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Dear Cheeky, meet Mary Kom.
The daughter of agricultural workers, Kom isn’t even widely recognized within her own country of India and yet she’s poised to kick major ass in women’s boxing when the sport makes its Olympic debut in London next month.
True story: only one Indian has ever won an individual Olympic gold medal. He was a rifleshooter. So it would not only be really awesome, it would be historic if Mary Kom did.
Seeing as it involves sustaining repeated blows to the face, boxing is not, traditionally, a sport for women. Add to that the fact that, as with most sports, the equipment and proper training required to compete at the professional—much less Olympic—level is ruthlessly expensive. But Mary Kom and her family were undeterred by the stigma or the expense. To fund her training, money was borrowed and the family cow was sold.
The investment paid off. In international competition since 2001, she’s placed first in all but three competitions. She’s won five consecutive world championships—two after her twin sons were born. In a recent interview with The Economist, she said: “When I started, they say boxing is not for girls. After I get married, they say I cannot win after marriage. After I have baby, they say I cannot win after baby. So I want to prove, I want to show that I can make history for India.”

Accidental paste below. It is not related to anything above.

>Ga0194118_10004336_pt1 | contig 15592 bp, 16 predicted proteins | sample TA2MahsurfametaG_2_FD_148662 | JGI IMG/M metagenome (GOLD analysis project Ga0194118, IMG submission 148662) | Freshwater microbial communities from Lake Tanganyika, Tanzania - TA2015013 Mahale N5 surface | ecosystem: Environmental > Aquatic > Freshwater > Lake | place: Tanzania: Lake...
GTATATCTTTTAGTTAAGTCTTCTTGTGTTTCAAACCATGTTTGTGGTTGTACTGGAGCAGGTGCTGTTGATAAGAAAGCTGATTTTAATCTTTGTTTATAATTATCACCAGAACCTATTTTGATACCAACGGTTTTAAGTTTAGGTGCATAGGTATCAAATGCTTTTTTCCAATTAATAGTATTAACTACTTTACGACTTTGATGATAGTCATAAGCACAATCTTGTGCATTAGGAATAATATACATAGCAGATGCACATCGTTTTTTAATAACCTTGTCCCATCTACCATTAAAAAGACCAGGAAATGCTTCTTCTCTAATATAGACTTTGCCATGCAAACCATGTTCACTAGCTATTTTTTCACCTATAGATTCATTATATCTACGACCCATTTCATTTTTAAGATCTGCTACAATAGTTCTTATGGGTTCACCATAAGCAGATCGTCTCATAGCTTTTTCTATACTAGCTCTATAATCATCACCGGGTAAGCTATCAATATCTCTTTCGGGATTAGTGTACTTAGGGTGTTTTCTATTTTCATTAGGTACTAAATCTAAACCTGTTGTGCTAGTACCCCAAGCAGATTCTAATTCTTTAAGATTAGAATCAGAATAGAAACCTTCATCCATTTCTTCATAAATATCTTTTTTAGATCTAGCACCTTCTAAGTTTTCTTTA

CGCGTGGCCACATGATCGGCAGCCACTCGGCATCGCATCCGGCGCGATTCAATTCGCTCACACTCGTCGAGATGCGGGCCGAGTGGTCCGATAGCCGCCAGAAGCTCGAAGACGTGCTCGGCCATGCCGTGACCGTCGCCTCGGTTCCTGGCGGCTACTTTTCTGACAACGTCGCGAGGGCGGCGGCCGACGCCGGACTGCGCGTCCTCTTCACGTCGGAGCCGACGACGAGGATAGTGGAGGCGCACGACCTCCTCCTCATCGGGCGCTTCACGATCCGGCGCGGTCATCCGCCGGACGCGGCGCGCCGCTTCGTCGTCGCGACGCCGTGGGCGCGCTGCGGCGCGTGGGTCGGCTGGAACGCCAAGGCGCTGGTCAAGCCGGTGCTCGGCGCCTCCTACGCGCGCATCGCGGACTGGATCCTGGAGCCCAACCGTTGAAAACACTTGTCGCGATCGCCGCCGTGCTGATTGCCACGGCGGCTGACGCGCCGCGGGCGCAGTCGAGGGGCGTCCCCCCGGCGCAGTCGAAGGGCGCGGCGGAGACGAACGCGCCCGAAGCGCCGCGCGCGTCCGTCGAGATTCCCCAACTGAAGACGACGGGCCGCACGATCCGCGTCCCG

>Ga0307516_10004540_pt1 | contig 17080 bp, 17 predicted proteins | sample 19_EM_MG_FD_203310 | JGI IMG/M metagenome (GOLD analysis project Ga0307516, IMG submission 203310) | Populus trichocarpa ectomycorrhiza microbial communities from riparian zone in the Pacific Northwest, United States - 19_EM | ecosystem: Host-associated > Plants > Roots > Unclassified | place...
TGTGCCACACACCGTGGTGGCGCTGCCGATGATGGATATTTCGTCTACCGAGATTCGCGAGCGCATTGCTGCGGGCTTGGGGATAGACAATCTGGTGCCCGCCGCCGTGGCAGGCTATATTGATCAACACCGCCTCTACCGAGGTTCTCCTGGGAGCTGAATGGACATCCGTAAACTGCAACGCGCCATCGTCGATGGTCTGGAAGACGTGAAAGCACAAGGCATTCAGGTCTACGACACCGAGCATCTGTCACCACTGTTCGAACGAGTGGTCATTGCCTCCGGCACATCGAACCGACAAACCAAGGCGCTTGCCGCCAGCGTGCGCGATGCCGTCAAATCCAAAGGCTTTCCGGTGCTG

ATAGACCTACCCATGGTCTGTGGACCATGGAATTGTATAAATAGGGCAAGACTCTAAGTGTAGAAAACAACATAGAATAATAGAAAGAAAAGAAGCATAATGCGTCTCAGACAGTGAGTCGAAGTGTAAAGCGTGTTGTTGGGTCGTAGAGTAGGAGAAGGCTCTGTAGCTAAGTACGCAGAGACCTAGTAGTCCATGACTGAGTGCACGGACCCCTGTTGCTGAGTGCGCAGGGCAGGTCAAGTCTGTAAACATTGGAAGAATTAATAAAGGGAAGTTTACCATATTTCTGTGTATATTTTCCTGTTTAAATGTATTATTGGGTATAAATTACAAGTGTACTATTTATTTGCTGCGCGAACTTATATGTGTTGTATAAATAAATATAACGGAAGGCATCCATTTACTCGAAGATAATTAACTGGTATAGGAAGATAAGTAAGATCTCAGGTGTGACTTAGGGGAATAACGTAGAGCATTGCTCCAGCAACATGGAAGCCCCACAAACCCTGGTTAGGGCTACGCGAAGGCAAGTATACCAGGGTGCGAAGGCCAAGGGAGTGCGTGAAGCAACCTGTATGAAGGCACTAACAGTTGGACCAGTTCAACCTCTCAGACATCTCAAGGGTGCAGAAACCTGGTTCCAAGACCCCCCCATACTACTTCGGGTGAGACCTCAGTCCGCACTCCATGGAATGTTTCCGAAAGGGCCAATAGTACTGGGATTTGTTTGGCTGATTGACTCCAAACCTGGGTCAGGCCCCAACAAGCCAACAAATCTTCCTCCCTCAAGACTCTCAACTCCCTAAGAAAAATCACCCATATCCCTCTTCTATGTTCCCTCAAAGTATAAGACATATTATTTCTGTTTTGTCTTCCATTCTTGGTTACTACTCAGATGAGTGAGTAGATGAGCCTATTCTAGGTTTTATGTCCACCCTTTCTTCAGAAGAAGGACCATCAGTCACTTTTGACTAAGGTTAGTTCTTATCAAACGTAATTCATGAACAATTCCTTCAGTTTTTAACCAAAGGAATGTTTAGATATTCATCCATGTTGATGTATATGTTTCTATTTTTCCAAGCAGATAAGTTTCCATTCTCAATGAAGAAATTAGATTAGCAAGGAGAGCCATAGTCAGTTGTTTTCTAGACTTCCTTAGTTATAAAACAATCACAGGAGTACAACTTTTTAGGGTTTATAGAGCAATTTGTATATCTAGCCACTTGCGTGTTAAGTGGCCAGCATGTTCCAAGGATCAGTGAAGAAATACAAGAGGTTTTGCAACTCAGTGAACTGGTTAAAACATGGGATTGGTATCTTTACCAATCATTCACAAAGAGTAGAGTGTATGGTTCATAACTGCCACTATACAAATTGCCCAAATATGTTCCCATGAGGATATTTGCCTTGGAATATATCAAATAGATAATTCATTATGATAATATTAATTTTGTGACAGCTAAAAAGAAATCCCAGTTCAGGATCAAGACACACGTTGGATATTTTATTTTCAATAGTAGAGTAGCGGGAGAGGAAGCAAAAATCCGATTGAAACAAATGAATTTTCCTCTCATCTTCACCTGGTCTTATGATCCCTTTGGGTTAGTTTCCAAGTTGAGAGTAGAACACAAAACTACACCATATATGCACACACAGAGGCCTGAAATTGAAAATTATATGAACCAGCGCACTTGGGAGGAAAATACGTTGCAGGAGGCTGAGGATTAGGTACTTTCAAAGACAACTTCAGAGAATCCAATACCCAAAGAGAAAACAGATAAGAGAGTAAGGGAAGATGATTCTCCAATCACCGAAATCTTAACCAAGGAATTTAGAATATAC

She’s fought in Kazakhstan, Hungary, Norway, Turkey and Vietnam, and yet because her tournaments are rarely televised, most of her countrymen have never seen her box.
At the age of 29, London is likely to be her only Olympic games. Her perspective is that of ‘do or die’: “My family is a big family. I’m looking after all of them. My father’s family, my sister also, cousin sister also. If we win gold medal, we are getting incentive from the state, the company side, sponsor side. So I tell myself, I can do, I can do, that’s it.”
Of Mary Kom, the reporter in The Economist wrote: “She enjoys doing her nails and visiting the beauty parlor, loves raising her children, and yes, she will fight with a skirt on. These aren’t contradictions. She is not closing worlds, she is expanding them.”
She is rewriting the way women engage with sports and with life. And that’s huge, whether she medals or not.